This is the latest in THN.com’s series of columns on the off-season plans for each NHL team. Today, we turn our attention to the Boston Bruins.
2020-21 Record: 51-26-5
Finish In The Atlantic Division: 4th
Salary Cap Space Available (As Per CapFriendly.com): $2.38 million
Restricted Free Agents: None
Unrestricted Free Agents: Patrice Bergeron, F; Anton Blidh, F; Curtis Lazar, F; Joshua Brown, D
What Boston Has: Basically, their entire 2021-22 lineup is intact, with no restricted free agents to re-sign; a solid mix of young talent and veteran know-how (including star forwards David Pastrnak and Brad Marchand, Taylor Hall, Jake DeBrusk and defensemen Charlie McAvoy, Hampus Lindholm and Brandon Carlo); goaltending depth in Linus Ullmark and Jeremy Swayman; and a change in coaching, with former Dallas Stars bench boss Jim Montgomery reported to be replacing Bruce Cassidy.
What Boston Needs: Certainty about the future of captain Patrice Bergeron, an unrestricted free agent who, rumors have it, will forego retirement for one more season for 2022-23 and return; salary cap flexibility, with less than $3 million available to address in-season needs next season; a quick return to good health for Marchand, who had off-season hip surgery and is expected to be sidelined until December; a resolution, one way or another, for winger Jake DeBrusk, who asked to be traded last season, but stayed with Boston and wound up having a productive year.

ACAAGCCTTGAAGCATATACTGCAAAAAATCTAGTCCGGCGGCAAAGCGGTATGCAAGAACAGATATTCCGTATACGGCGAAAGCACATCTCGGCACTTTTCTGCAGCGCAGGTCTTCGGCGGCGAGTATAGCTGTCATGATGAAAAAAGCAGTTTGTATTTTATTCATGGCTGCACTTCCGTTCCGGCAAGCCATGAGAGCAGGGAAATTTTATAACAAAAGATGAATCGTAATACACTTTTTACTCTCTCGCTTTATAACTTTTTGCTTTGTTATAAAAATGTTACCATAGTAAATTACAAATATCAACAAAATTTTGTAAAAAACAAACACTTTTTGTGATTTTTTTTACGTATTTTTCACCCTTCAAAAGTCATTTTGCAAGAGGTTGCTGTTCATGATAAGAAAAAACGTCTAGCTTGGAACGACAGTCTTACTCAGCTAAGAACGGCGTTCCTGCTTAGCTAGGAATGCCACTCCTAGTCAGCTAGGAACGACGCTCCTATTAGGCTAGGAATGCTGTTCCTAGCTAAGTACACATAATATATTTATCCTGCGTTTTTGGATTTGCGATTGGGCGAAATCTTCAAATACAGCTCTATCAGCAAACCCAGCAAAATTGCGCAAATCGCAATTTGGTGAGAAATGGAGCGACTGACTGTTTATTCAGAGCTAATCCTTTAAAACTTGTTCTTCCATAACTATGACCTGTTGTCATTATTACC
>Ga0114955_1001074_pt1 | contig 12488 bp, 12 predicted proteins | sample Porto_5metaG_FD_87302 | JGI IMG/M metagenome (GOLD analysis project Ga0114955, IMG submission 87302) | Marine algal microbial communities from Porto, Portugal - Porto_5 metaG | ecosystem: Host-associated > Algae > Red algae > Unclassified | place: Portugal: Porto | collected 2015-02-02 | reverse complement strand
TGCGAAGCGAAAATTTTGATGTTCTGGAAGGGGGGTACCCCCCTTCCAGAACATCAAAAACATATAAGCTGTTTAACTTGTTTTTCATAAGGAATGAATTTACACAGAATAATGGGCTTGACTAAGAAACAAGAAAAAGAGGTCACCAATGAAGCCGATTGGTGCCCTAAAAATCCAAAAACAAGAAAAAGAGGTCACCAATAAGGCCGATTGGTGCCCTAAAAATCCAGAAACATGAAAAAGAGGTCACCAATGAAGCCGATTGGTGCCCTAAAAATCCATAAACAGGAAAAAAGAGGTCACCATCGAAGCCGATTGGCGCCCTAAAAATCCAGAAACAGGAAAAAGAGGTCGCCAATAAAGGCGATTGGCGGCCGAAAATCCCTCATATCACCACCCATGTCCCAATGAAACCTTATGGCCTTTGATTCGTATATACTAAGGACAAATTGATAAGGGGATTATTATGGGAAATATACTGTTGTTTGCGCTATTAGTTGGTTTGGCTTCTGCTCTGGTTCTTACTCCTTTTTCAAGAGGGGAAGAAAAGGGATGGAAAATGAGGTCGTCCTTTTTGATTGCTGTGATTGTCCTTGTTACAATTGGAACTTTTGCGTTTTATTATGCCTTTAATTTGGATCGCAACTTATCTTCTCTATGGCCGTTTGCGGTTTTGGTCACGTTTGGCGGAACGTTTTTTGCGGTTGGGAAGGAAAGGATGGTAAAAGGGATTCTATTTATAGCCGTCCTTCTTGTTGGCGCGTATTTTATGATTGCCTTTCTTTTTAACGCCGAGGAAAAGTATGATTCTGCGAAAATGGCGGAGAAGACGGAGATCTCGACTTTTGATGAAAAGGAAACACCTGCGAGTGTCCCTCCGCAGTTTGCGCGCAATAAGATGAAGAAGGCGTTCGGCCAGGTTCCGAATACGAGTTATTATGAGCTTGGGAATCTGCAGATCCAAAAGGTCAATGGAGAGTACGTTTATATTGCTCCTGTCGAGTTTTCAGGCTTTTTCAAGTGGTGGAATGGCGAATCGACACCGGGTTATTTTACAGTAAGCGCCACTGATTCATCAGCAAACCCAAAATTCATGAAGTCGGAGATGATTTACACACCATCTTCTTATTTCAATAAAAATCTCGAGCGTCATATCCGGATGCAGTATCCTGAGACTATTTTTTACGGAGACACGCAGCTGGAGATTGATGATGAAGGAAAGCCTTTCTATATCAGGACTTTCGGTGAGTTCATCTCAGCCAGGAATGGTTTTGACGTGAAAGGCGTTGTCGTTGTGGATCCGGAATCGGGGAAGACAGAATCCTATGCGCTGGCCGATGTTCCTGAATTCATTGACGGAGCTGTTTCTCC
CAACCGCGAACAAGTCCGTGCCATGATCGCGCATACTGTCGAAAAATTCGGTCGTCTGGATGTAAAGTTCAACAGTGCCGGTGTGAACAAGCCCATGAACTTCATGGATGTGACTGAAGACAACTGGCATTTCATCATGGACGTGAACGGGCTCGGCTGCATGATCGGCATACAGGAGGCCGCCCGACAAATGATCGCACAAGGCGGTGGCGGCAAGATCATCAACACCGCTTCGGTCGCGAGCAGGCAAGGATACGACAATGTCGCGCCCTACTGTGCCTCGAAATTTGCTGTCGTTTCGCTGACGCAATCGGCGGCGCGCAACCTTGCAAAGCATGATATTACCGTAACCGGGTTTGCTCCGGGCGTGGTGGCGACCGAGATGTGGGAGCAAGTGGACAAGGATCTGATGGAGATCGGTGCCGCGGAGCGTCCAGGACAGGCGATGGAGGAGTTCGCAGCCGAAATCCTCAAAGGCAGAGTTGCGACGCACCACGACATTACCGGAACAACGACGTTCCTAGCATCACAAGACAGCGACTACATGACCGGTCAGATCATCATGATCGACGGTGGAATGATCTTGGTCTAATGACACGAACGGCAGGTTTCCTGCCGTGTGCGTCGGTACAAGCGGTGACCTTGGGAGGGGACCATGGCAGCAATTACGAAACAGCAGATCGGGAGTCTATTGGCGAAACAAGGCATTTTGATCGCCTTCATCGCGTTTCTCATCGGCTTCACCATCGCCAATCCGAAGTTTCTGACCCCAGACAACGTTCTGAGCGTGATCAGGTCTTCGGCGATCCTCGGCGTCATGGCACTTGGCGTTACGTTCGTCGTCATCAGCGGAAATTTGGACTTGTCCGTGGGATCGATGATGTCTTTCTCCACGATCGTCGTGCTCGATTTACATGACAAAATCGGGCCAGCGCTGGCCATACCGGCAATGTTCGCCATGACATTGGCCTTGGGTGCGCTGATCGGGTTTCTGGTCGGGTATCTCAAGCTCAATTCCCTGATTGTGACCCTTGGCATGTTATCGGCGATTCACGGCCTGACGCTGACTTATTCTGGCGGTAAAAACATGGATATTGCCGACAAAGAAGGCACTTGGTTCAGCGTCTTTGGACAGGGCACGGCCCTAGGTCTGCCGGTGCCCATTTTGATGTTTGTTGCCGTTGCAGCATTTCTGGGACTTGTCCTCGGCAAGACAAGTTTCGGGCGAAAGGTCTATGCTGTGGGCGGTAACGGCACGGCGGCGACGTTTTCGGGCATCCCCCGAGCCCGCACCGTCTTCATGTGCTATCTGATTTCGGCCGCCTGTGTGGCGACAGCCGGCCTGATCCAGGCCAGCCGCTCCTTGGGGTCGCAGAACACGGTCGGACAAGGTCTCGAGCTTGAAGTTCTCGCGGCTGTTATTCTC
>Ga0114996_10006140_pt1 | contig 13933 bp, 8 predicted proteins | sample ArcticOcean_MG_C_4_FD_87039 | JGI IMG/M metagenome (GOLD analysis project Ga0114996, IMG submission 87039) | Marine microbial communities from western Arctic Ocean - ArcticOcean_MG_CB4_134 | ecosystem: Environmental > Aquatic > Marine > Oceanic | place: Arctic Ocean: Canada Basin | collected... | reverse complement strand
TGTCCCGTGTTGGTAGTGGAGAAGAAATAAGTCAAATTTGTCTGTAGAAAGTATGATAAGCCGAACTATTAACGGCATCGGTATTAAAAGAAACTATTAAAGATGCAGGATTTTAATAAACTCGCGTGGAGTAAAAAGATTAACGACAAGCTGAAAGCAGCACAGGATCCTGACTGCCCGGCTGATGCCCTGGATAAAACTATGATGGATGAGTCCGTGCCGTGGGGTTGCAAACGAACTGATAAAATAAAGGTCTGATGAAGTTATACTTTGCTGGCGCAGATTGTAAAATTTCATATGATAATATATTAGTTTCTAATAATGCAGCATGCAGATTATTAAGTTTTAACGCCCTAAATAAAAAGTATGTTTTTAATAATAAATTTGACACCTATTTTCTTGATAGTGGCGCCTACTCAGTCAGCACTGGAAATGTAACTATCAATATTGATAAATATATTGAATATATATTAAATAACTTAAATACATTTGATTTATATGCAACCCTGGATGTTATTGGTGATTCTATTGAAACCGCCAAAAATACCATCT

What’s Realistic For Boston Next Season: The Bruins should be in the mix for a lower-seed playoff berth in the tough Atlantic Division, but they’re not going to be at full strength thanks to Marchand’s injury. Boston GM Don Sweeney is armed with a brand-new contract extension, but after Cassidy was unexpectedly fired, it’s wholly apparent Sweeney will be under massive pressure to produce wins while his core’s competitive window remains open. The hiring of Montgomery – who had some success in Dallas before stepping away to deal with personal demons – underscores the importance of immediate positive results for this team.
A full season with Lindholm – a trade deadline acquisition this past season who fit in perfectly on Boston’s back end – will help make life easier for their goaltending tandem of Swayman and Ullmark, but their lack of cap space is concerning, and won’t help them keep up with the Joneses in the Atlantic. They’ve got to make do with what they have, unless Sweeney can convince veteran pivot David Krejci, who played in his native Czech Republic last year, to come back, and come back at a notably cheaper pay rate.
If that sounds difficult, and if that sounds like a lot of stars will have to align for the Bruins to continue as a playoff team, that’s because it’s all true. Atlantic rivals in Ottawa and Detroit will be set on making a big push past Boston in the standings, and there’s a very real possibility the Bruins will miss the post-season for the first time since the 2015-16 campaign. And if they don’t make it, who will ownership blame then? Montgomery won’t be seen as the reason why they failed. Someone else may bear the brunt of ownership’s frustrations with not getting past the second round of the playoffs since 2019.
Indeed, as takes place with virtually all former Stanley Cup champions, there will come a reckoning for Boston’s core. That reality may be accelerated by Marchand’s injury, but it was coming sooner or later. Next summer, star winger David Pastrnak will be a UFA and Bergeron almost certainly will retire at that time. It’s unclear whether Pastrnak will want to be part of a bigger rebuild of the roster, so this coming season may be the last hurrah for their Cup-winning foundation. Bruins fans have become accustomed to on-ice success, but there is no assurance that will happen for them in 2022-23.